This site is an archive. Content is no longer being updated.

While The World WasIn Fact Sleeping

In Fiction on May 31, 2009 at 9:40 pm

The dingy bathroom he used when he woke up to take a piss was attached to his bedroom, and one thing in it stuck out: the clean glistening mirror. It was the kind of thing only he could half-understand, why he would clean the entire bathroom very seldom yet clean the mirror daily. He saw that his hair was greasy and matted to his forehead; instead of showering, he wanted to sleep more. He had the look of someone who’d been sleeping a long time yet wasn’t done.

Many hours later, while the world was in fact sleeping, he woke up with the kind of thing he liked to be awake for: an idea, a clever phrase to start off a declaration of inhumanity. He tossed the covers from his pajama-coated legs and raced in that drunken just-woke-up way to his desk on the other side of his bedroom. His only bedroom.

Somewhere beneath publications, notebooks, and countless unorganized papers, there was buried a computer monitor. In front of that cluster there was the semi-clearing he considered his workspace, surrounded on one side by various empty containers of food or drink and random other garbage as well. His current notepad – where he kept ideas like the one that had brought him to consciousness, plus other epiphanies and things to be not forgotten – sat in the center of the clearing under a fountain pen. He sat in the hard-wooden chair – a preference of his, though he’d admit he couldn’t afford any better – and began to write. An hour later, he stopped.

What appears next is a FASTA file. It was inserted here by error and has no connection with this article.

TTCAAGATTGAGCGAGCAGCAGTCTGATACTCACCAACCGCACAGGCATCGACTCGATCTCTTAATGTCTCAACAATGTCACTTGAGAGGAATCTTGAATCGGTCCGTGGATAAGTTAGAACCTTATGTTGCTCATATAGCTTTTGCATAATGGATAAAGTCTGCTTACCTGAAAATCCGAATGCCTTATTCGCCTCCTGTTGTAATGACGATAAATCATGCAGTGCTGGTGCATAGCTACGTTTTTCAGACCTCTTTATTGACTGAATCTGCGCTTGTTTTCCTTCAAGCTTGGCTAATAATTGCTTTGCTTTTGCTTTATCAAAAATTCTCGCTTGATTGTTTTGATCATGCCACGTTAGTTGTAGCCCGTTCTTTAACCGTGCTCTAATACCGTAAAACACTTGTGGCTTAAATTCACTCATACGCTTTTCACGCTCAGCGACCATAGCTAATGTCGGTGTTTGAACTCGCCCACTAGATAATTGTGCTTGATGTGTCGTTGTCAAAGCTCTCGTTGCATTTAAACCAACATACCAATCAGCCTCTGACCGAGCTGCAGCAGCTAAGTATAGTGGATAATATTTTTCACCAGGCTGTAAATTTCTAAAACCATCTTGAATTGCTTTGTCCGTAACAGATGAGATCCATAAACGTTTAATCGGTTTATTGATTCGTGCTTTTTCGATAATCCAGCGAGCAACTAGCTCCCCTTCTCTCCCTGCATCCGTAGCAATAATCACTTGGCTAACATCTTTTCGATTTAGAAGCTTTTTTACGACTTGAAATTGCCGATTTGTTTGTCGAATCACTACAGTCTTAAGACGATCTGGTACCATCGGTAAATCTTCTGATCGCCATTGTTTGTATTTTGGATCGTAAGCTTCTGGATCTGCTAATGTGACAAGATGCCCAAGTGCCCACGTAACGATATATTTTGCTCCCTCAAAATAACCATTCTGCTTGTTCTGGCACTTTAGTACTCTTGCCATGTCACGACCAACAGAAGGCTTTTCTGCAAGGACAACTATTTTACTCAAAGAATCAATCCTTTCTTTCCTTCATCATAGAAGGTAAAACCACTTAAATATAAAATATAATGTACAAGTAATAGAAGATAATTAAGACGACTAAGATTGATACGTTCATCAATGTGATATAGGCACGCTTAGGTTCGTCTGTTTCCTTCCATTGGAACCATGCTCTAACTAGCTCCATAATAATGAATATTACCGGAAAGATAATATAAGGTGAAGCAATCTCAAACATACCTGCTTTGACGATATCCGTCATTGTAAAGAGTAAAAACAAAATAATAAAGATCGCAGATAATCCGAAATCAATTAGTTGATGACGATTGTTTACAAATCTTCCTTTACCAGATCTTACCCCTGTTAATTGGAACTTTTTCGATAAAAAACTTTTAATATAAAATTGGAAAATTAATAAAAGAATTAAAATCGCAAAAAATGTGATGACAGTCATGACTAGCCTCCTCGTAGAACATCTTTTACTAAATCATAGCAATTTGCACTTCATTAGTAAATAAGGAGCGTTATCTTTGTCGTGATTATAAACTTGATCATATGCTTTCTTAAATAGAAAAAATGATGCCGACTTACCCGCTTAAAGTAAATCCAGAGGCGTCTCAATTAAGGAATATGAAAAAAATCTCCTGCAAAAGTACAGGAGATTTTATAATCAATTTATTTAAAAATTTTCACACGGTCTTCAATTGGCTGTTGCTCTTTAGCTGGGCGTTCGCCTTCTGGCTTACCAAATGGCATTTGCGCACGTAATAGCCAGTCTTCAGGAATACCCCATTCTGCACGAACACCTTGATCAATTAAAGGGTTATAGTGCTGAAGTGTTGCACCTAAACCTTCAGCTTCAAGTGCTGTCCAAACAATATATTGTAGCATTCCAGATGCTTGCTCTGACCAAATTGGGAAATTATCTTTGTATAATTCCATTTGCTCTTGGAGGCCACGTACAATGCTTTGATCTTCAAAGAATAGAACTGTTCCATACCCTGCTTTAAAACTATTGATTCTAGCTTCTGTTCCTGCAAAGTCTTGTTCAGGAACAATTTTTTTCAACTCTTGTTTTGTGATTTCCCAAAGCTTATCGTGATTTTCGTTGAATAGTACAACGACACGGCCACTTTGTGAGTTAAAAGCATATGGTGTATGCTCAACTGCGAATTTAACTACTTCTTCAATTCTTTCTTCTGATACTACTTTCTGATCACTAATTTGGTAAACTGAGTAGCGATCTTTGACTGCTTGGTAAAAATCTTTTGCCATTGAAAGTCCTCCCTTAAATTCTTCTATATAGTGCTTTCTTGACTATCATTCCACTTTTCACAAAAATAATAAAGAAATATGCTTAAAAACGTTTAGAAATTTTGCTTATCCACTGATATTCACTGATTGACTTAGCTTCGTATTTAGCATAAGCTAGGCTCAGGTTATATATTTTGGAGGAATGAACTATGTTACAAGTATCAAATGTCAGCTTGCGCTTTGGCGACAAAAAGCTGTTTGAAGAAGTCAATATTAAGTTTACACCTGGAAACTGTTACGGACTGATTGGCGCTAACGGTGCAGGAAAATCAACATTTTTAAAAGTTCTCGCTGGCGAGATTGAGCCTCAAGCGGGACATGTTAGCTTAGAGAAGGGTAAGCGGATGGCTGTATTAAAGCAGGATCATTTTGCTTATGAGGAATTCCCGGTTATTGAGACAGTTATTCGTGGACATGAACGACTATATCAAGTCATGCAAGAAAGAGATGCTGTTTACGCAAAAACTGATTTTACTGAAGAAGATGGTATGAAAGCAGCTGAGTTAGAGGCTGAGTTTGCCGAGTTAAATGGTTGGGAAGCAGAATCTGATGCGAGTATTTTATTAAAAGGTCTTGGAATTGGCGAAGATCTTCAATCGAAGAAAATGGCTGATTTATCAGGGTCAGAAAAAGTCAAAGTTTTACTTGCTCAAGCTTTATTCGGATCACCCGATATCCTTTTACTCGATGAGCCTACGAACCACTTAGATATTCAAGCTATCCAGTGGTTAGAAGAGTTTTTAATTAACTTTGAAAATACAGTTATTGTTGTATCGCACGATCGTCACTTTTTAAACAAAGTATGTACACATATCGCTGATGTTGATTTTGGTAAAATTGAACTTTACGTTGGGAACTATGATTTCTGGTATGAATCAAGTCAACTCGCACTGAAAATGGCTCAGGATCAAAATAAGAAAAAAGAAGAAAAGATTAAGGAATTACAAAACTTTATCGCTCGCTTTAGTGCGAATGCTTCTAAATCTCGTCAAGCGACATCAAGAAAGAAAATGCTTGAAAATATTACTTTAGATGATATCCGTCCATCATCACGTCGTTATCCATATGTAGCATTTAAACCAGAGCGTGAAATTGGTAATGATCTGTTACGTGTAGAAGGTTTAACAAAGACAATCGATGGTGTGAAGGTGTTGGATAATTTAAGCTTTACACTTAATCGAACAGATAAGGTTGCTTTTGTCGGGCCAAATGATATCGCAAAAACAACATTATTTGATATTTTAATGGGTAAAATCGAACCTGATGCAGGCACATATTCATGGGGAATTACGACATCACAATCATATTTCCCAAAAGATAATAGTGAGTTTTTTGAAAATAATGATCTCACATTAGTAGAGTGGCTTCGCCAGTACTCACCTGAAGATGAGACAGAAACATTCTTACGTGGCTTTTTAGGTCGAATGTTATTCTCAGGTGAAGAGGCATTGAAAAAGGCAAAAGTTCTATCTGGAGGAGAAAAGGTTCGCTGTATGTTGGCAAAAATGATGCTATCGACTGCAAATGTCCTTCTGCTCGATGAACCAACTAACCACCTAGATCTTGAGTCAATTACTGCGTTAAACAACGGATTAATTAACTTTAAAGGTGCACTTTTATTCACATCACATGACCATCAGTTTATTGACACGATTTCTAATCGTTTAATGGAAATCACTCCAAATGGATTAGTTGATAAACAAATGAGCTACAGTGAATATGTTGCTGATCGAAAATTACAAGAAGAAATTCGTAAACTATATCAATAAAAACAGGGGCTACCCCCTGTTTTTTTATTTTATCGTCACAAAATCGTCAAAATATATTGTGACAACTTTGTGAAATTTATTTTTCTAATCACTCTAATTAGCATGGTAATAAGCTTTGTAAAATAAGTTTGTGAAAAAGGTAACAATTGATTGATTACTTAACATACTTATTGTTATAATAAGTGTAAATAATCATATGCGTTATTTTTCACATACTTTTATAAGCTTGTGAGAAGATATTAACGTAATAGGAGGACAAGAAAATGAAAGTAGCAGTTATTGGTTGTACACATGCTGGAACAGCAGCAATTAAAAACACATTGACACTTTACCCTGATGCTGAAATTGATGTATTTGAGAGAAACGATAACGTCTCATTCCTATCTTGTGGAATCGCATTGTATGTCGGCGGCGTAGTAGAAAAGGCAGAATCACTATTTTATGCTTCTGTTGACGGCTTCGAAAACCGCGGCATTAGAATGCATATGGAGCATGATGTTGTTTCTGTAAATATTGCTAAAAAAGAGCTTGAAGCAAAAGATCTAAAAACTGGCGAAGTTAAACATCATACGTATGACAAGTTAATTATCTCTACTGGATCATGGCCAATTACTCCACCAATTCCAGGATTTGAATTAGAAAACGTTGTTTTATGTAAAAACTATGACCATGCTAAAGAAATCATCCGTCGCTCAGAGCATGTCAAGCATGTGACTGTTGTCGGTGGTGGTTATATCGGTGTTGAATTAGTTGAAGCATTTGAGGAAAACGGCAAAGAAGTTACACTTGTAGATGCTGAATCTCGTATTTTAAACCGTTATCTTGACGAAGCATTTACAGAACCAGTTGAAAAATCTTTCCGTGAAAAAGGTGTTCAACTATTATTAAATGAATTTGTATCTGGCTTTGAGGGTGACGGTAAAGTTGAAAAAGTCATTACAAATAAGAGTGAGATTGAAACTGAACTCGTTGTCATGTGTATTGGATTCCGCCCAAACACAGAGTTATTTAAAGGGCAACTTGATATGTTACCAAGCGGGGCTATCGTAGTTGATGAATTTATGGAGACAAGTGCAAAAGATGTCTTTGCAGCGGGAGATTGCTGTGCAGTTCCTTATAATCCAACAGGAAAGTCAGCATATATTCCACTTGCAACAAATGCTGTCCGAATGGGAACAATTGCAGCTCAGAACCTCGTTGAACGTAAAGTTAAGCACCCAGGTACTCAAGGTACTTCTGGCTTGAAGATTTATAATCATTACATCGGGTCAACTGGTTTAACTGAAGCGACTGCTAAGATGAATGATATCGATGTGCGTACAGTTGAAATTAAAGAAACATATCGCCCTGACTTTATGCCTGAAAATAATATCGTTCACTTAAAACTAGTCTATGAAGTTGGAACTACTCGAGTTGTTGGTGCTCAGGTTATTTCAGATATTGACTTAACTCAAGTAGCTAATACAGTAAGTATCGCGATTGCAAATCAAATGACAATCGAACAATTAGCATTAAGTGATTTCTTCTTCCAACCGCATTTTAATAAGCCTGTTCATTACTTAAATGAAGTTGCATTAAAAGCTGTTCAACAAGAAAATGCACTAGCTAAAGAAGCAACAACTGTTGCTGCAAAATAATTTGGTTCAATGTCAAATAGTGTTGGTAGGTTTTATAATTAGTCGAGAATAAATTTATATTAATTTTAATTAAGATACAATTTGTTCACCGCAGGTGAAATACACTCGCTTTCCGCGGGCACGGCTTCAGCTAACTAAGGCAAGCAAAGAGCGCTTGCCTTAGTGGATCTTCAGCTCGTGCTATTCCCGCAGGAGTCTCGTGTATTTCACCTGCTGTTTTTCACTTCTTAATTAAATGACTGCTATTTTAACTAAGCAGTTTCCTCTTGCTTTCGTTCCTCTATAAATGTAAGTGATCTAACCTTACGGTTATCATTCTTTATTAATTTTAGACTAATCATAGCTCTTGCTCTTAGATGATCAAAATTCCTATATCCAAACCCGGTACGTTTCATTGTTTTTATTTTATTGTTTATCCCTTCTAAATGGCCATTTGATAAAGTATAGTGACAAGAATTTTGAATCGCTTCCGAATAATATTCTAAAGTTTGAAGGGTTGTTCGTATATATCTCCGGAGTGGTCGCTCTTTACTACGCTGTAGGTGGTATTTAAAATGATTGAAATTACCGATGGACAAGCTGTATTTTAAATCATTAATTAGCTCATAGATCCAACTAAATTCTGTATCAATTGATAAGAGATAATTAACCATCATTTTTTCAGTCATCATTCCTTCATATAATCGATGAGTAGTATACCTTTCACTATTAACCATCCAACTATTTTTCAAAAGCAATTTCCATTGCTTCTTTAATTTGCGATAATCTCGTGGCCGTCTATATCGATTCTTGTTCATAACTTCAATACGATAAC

The last sentence he wrote was: In these times it is important not to forget what we cannot remember.

His meaning was not a mystery, he knew what he was saying; to him it was simple and direct, and he’d not bow to anyone who’d like to pressure him in another direction of thinking. For though he was a communist man, Travis Illway stood unafraid of the mega monster, and as he signed all such dispatches as the one he’d just penned, he wrote J.N. Fabdel.

In many ways, for this naughty midnight act, for his lifestyle of do-little yet accomplish much, he was a fugitive of the society he so desperately wished to save from itself.

P. H. Madore has written a couple of books and edits dispatch litareview. In 2009 so far he has been accepted by Robot Melon, Thieves Jargon, and Mud Luscious Magazine. More at

  1. Last line I left out, “from” before “itself.” Sorry, world; wrote this piece in 2006.

  2. I love this. excellent job!

  3. I think I liked the mistake better: “… he was a fugitive of the society he so desperately wished to save itself.”

    Let society do the work, and let’s sit back and watch. We can’t be running around saving people and places and concepts that don’t want to be saved. This is philosophical Darwinism. If society cannot save itself, fuck society. Let a new one be born.

    Nice work PHM, either way.

Comments are closed.